Ripoff Report Wins Lawsuit on Jurisdiction Grounds–Williams v. Dunn

Dunn posted a negative Ripoff Report about Williams. Williams asked Ripoff Report to remove it; he says Ripoff Report agreed to do so and then reneged. Williams sued Dunn for defamation and other claims and sued Ripoff Report for publication of private facts, negligent misrepresentation and estoppel.

Williams sued in Dunn’s home court (eventually determined to be Ohio). Ripoff Report is located in Arizona. Other than having (up to) 14,000 reports about Ohio-based businesses, Ripoff Report apparently has no Ohio ties. Nevertheless, Williams sought general jurisdiction in Ohio based on Ripoff Report’s Corporate Advocacy Program (CAP), which Ripoff Report markets by email to businesses across the nation, including Ohio. The court says that’s not enough (cites omitted):

sending these emails does not constitute contact with Ohio that is of such a continuous and systematic nature as to confer general jurisdiction. The emails do not appear to be tailored emails; rather, they are form emails sent to every company or individual targeted by a Ripoff Report poster, regardless of the state. Similarly, Xcentric asserts, and Plaintiff does not dispute, that none of Xcentic’s advertisements specifically target Ohio. For these reasons, Xcentric is not subject to general jurisdiction in Ohio.

Specific jurisdiction won’t work either (cites omitted):

the claims against Xcentric must arise out of Xcentric’s activities in Ohio. Here, the alleged tortious conduct by Xcentric arises out of conversations between Plaintiff and Magedson. Plaintiff is a resident of Minnesota. Magedson is a resident of Arizona. Likewise, the conversations arose from material posted on a website owned by an Arizona company. It is undisputed that neither Plaintiff nor Xcentric ever set foot in Ohio, at least with respect to the tortious conduct alleged in this case. Further, Xcentric does not own any assets in Ohio, does not have any officers in Ohio, and does not have any employees or agents in Ohio. Likewise, Xcentric’s conduct or the alleged consequences caused by Xcentric have no connection to Ohio as to make the exercise of jurisdiction reasonable. In short, because the alleged tortious conduct did not occur in Ohio, the Court finds that any contact with Ohio is not sufficient to confer specific personal jurisdiction over Xcentric.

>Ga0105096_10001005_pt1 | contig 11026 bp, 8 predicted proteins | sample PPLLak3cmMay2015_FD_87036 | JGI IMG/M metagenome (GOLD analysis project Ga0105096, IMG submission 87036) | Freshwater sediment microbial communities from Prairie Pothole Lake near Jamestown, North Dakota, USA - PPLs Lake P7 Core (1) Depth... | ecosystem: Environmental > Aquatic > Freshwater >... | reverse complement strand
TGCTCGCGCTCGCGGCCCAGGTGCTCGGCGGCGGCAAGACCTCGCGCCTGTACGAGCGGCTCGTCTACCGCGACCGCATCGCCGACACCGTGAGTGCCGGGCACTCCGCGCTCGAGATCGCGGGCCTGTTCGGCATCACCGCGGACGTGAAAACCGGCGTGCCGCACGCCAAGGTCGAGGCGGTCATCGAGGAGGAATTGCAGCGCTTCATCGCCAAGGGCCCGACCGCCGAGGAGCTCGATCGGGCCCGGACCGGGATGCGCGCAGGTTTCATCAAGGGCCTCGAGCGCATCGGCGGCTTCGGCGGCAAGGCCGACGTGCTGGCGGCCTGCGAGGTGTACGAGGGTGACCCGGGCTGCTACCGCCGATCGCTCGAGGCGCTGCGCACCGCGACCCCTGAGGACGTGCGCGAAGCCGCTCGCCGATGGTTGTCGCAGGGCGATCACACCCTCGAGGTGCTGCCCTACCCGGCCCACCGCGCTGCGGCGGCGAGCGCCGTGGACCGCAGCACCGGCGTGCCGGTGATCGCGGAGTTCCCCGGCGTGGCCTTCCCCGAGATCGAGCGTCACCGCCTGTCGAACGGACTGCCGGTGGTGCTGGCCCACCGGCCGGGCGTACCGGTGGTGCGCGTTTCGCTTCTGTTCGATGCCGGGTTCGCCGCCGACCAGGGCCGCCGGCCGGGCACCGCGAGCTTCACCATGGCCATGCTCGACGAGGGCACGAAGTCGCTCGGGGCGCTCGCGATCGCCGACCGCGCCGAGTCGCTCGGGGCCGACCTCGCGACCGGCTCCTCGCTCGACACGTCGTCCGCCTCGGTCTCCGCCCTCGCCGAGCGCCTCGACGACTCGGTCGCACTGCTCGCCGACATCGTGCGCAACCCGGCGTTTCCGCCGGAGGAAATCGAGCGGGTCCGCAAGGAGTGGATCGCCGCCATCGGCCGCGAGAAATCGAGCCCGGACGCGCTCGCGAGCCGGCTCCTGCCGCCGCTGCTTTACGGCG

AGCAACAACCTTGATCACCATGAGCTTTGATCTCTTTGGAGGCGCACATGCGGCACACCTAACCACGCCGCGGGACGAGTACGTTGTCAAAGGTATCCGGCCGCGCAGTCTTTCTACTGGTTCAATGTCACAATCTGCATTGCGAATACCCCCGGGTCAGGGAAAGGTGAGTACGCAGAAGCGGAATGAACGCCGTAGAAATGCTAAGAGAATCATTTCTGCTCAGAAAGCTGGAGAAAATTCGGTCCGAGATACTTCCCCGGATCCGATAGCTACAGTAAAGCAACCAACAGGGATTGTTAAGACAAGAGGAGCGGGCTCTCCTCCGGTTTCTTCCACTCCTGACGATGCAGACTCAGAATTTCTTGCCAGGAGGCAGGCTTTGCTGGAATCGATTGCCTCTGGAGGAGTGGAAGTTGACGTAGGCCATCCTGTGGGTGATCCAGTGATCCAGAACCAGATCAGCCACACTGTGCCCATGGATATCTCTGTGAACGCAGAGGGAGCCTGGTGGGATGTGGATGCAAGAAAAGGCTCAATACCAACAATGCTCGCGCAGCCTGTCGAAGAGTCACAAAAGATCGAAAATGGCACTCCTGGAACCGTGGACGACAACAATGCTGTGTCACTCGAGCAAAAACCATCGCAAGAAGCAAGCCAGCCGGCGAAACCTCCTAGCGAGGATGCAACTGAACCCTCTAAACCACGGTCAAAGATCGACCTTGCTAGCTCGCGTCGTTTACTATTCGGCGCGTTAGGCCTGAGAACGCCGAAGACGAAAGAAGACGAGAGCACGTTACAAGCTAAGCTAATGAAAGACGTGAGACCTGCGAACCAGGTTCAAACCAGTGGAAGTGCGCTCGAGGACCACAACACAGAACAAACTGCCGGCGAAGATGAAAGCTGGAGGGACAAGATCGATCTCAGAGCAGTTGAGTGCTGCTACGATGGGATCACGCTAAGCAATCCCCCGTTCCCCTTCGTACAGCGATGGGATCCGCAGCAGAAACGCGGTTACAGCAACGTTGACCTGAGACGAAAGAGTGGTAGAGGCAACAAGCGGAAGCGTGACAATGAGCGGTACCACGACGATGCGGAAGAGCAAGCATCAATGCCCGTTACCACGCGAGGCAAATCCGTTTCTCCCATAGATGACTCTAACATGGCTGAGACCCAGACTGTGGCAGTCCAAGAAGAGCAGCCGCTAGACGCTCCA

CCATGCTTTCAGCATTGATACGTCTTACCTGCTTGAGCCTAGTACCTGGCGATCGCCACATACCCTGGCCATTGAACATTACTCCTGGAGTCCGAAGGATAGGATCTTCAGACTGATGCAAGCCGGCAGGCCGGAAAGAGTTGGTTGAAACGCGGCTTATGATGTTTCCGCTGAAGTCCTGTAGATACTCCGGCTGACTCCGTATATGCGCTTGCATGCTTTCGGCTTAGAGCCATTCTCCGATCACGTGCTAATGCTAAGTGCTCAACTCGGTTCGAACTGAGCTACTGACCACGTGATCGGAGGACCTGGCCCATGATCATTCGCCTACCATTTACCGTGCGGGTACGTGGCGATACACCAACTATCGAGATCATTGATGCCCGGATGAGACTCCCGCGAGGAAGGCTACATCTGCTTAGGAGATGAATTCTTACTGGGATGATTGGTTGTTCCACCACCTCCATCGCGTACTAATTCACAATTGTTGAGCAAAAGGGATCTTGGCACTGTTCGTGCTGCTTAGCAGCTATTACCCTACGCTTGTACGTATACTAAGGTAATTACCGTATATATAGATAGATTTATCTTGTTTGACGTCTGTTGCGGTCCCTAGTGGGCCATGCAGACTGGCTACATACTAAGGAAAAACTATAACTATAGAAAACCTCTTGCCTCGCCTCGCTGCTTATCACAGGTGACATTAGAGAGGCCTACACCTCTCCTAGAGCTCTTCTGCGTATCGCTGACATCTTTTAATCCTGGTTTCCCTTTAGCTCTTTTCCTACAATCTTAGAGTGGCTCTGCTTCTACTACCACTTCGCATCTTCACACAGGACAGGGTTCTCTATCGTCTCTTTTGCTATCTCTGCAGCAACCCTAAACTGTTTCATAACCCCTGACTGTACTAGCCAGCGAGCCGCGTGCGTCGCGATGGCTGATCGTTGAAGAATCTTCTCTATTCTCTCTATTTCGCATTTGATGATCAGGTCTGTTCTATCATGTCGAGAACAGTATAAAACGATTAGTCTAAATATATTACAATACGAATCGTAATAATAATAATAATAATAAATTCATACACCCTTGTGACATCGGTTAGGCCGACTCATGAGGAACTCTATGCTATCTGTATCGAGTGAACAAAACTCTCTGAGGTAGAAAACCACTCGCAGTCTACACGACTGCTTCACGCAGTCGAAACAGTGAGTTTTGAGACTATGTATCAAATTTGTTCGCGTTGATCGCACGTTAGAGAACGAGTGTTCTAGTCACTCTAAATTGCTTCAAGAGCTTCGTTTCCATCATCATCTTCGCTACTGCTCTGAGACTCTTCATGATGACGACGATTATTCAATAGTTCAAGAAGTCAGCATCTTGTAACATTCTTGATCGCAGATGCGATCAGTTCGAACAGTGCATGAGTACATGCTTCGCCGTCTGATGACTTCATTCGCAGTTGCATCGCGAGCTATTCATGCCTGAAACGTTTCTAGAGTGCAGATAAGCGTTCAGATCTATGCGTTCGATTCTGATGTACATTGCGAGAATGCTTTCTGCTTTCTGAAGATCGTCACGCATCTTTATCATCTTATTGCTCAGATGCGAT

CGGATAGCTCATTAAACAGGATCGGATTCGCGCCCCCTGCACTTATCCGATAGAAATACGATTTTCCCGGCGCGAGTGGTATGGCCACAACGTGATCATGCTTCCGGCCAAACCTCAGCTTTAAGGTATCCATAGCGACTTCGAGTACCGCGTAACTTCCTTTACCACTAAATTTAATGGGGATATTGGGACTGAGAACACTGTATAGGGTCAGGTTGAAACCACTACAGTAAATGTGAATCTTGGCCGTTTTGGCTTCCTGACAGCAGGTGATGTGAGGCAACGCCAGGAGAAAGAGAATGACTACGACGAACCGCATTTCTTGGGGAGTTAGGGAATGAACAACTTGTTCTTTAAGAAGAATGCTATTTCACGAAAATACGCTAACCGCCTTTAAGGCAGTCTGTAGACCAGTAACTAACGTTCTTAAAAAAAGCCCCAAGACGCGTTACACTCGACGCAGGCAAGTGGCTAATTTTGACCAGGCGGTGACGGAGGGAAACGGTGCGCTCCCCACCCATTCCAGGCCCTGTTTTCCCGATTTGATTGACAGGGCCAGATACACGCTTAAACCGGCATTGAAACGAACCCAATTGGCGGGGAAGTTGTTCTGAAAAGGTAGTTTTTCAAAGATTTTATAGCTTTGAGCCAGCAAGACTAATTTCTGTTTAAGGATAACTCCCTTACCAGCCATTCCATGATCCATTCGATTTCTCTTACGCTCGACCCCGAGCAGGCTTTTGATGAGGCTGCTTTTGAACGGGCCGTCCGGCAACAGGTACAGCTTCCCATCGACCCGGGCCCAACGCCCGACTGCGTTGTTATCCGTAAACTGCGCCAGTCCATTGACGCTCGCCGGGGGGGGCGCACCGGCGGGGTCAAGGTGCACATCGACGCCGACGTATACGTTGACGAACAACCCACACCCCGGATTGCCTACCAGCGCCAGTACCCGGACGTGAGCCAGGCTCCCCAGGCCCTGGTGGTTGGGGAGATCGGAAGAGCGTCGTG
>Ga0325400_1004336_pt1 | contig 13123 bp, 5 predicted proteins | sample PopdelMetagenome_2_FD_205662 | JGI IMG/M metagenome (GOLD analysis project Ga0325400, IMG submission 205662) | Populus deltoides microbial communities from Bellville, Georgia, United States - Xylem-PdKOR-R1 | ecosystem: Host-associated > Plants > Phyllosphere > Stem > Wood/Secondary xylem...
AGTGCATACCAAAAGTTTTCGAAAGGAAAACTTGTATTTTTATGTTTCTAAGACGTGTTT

Will it make sense for Williams to sue Ripoff Report in Arizona? Almost certainly not; Section 230 will cast a shadow on the lawsuit; the Barnes v. Yahoo promissory estoppel exception is quite narrow; and Dunn may not be subject to personal jurisdiction in Arizona, in which case the litigation costs will approximately double.

Case citation: Williams v. Dunn, 2016 WL 7210922 (S.D. Ohio Dec. 13, 2016)